The work on surfaces in this laboratory has been primarily concerned with measurements obtained using short voltage pulses or switched dc voltages. The general form of the conductance effect under these conditions and its qualitative interpretation have been discussed by Low.?...

    • SURFACE RECOMBINATION PROCESSES IN GERMANIUM AND THEIR INVESTIGATION BY MEANS OF TRANSVERSE ELECTRIC FIELDS
      (pp. 85-107)
      A. MANY, E. HARNIK and Y. MARGONINSKI

      It is well known that the equilibrium between holes and electrons in a semiconductor can be displaced by various external stimuli, e.g. by illumination or by contact injection of minority carriers. After the cessation of the external stimulus, the equilibrium relations are restored by processes which are in many cases exponential and can be described in terms of a single decay constant. The effective lifetime so determined is made up of two contributions which arise from bulk and surface recombination. If the bulk life time is known and not too small, measurement of the effective lifetime of the minority carriers...

    • SHORT CONTRIBUTION: STORAGE OF INJECTED CARRIERS AT SURFACES OF GERMANIUM
      (pp. 108-110)
      B. H. SCHULTZ

      Injection of electron-hole pairs in germanium near the surface is accompanied by an increase of the concentrations of the particles in the space charge layer and also of those in the surface states. It is usually assumed that for rapidly changing concentrations, the holes in the “fast acceptor surface states” remain in equilibrium with the holes in the valence band at the surface and also with the holes in the bulk close to the surface, whereas the holes in the “slow surface states,” or the “surface ionic charges” do not follow the rapid fluctuations. A similar assumption is made for...

    • FIELD EFFECT AND PHOTO EFFECT EXPERIMENTS ON GERMANIUM SURFACES. 1. EQUILIBRIUM CONDITIONS WITHIN THE SEMICONDUCTOR
      (pp. 111-125)
      W. L. BROWN, W. H. BRATTAIN, C. G. B. GARRETT and H. C. MONTGOMERY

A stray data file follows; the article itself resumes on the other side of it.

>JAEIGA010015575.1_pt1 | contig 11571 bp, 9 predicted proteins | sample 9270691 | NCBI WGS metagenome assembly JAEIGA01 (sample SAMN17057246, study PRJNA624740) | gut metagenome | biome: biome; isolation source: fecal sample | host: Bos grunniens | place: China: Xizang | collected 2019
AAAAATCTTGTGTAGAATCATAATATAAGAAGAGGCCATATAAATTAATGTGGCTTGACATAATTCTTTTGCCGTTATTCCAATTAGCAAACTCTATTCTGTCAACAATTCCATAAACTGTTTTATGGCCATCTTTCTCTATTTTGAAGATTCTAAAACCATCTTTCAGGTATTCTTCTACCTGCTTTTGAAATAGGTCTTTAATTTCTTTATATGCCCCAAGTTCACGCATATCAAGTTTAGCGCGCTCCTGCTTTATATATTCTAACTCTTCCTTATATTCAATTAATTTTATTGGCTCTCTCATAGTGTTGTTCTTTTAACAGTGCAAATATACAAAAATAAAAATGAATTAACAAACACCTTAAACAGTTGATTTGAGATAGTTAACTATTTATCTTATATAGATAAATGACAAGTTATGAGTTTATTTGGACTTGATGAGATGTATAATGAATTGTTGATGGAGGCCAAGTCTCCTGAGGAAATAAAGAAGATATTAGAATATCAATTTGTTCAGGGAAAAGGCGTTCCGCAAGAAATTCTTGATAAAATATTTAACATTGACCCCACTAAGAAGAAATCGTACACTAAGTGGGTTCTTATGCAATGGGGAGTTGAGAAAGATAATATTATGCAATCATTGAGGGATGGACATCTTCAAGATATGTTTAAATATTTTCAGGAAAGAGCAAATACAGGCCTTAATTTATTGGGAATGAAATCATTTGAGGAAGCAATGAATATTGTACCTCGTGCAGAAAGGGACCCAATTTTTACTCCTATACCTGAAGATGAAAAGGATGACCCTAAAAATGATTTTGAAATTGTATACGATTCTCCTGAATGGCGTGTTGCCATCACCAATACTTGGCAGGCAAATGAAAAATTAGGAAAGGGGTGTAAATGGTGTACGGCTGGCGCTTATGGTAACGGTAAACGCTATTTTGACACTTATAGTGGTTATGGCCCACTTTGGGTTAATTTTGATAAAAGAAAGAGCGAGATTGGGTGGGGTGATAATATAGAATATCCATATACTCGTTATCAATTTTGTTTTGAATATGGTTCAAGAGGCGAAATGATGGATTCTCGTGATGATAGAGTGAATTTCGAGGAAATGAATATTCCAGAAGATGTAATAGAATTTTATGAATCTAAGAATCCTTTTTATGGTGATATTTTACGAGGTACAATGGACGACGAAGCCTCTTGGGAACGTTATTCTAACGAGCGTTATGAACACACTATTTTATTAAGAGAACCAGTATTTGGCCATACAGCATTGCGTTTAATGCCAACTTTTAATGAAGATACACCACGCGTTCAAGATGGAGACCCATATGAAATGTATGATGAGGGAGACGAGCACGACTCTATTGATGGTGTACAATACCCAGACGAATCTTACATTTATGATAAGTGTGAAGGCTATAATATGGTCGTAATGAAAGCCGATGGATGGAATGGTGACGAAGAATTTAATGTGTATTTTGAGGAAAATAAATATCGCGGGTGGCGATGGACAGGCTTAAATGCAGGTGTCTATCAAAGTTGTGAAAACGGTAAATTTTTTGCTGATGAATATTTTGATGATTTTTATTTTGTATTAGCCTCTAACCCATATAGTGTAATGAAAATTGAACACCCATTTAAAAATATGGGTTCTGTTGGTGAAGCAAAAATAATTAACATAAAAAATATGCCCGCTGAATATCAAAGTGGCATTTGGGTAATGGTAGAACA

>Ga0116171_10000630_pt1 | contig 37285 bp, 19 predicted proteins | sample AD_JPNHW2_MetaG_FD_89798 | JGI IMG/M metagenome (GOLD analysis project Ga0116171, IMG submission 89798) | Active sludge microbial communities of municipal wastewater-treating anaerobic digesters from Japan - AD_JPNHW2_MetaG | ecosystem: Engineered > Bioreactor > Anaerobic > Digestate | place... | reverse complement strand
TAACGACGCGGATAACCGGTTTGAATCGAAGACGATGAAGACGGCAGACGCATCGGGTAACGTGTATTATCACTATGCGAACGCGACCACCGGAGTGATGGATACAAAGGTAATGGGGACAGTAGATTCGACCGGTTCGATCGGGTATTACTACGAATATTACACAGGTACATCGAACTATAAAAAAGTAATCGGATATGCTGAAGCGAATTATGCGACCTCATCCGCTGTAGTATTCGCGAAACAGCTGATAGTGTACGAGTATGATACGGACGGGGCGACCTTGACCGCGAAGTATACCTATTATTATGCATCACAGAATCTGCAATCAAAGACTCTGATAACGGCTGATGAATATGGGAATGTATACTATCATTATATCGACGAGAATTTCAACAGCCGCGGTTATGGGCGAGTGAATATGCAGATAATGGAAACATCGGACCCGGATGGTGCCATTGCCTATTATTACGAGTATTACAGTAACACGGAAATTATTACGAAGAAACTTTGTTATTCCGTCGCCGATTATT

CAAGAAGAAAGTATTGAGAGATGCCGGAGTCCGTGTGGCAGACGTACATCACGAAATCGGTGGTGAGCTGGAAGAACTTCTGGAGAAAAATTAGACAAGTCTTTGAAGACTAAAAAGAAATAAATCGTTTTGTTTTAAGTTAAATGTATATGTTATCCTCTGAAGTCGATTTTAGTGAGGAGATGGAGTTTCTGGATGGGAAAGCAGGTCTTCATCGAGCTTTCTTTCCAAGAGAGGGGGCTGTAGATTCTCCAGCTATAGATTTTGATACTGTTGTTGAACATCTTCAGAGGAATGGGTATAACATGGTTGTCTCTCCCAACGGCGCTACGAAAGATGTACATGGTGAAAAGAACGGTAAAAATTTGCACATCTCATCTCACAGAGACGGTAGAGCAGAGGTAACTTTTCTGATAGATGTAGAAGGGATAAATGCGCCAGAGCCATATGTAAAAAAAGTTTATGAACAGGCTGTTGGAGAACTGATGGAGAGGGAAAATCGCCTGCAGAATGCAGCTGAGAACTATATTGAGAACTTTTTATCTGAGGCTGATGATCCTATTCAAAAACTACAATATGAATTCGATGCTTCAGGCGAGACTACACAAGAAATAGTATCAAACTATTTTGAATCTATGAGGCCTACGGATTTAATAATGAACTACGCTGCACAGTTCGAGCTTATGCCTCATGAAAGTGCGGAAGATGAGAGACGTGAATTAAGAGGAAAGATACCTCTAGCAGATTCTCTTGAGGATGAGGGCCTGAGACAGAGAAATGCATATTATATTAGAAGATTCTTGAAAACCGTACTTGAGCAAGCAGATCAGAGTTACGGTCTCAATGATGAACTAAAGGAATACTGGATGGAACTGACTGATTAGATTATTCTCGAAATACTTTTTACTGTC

We are concerned with the properties of germanium surfaces which have been prepared by etching and are subsequently exposed to various gaseous ambients at substantially atmospheric pressure. One would ultimately like to understand the physical and chemical origin of the electronic surface states which appear with this surface preparation. As yet the answer to this question is entirely in the realm of speculation, and the immediate problem is one of describing the properties of the states as they exist. A complete characterization would at least include the energy distribution of the electronic states in the forbidden energy gap at the...

    • FIELD EFFECT AND PHOTO EFFECT EXPERIMENTS ON GERMANIUM SURFACES. 2. NON-EQUILIBRIUM CONDITIONS WITHIN THE SEMICONDUCTOR
      (pp. 126-138)
      C. G. B. GARRETT, W. H. BRATTAIN, W. L. BROWN and H. C. MONTGOMERY

      The preceding paper contains a discussion of measurements of field effect on germanium surfaces under conditions in which there is a thermodynamic equilibrium within the semiconductor. This paper is concerned with various experiments on germanium surfaces for which the thermodynamic equilibrium between holes and electrons in the semiconductor has been upset. For the purposes of these papers “equilibrium inside the semiconductor” means that the productnpof the electron and hole density is everywhere equal to the equilibrium value$n_{1}^{2}$. Evidently this condition is well satisfied in experiments on the modulation of surface conductivity and surface capacity by external...

    • MEASUREMENTS OF INVERSION LAYERS ON SILICON AND GERMANIUM AND THEIR INTERPRETATION
      (pp. 139-168)
      H. STATZ, G. A. DE MARS, L. DAVIS JR. and A. ADAMS JR.

      Inversion layers are thin layers (10-4to 10-6cm) of semiconductor material just below the surface which have a different conductivity type than the bulk of the material. Thus, a thinp-type layer onn-type material or a thinn-type layer onp-type material will be called an inversion layer. The inversion layers which will be considered in this article result not from a different doping of a thin surface layer but rather from a net electric charge on the surface. Obviously, a net negative charge on ann-type semiconductor or a net positive charge on ap-type semiconductor can...

    • SLOW RELAXATION PHENOMENA ON THE GERMANIUM SURFACE
      (pp. 169-196)
      S. ROY MORRISON

      It has been concluded by many investigators1-8that there are two sets of surface states on the germanium surface. These have been termed “fast” states and “slow” states. The fast states have trapping time con tants he order of fractions of a millisecond. The slow states exhibit relaxation times at room temperature the order of seconds to minutes. It is generally believed that the fast surface states are located at the interface between the germanium and the layer of germanium oxide. The slow states are probably located at the outer surface of the oxide. It is thus believed the long...